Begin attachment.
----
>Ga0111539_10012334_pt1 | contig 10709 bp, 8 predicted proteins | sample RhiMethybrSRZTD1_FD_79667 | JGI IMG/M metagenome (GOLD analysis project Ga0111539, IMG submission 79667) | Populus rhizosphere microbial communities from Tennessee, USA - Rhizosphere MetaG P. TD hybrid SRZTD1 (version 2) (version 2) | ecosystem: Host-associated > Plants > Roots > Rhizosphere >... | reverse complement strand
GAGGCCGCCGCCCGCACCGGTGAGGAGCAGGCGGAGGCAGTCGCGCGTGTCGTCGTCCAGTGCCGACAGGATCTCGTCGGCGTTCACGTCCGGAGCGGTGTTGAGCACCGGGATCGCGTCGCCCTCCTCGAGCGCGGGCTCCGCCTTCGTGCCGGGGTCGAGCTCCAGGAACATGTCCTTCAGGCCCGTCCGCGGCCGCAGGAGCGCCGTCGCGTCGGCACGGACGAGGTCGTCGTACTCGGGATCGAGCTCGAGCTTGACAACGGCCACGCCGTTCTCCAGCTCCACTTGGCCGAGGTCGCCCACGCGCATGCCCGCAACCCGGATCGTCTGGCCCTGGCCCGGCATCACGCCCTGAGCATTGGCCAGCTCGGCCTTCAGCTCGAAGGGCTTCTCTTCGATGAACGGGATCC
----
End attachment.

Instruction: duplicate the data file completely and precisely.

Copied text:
>Ga0111539_10012334_pt1 | contig 10709 bp, 8 predicted proteins | sample RhiMethybrSRZTD1_FD_79667 | JGI IMG/M metagenome (GOLD analysis project Ga0111539, IMG submission 79667) | Populus rhizosphere microbial communities from Tennessee, USA - Rhizosphere MetaG P. TD hybrid SRZTD1 (version 2) (version 2) | ecosystem: Host-associated > Plants > Roots > Rhizosphere >... | reverse complement strand
GAGGCCGCCGCCCGCACCGGTGAGGAGCAGGCGGAGGCAGTCGCGCGTGTCGTCGTCCAGTGCCGACAGGATCTCGTCGGCGTTCACGTCCGGAGCGGTGTTGAGCACCGGGATCGCGTCGCCCTCCTCGAGCGCGGGCTCCGCCTTCGTGCCGGGGTCGAGCTCCAGGAACATGTCCTTCAGGCCCGTCCGCGGCCGCAGGAGCGCCGTCGCGTCGGCACGGACGAGGTCGTCGTACTCGGGATCGAGCTCGAGCTTGACAACGGCCACGCCGTTCTCCAGCTCCACTTGGCCGAGGTCGCCCACGCGCATGCCCGCAACCCGGATCGTCTGGCCCTGGCCCGGCATCACGCCCTGAGCATTGGCCAGCTCGGCCTTCAGCTCGAAGGGCTTCTCTTCGATGAACGGGATCC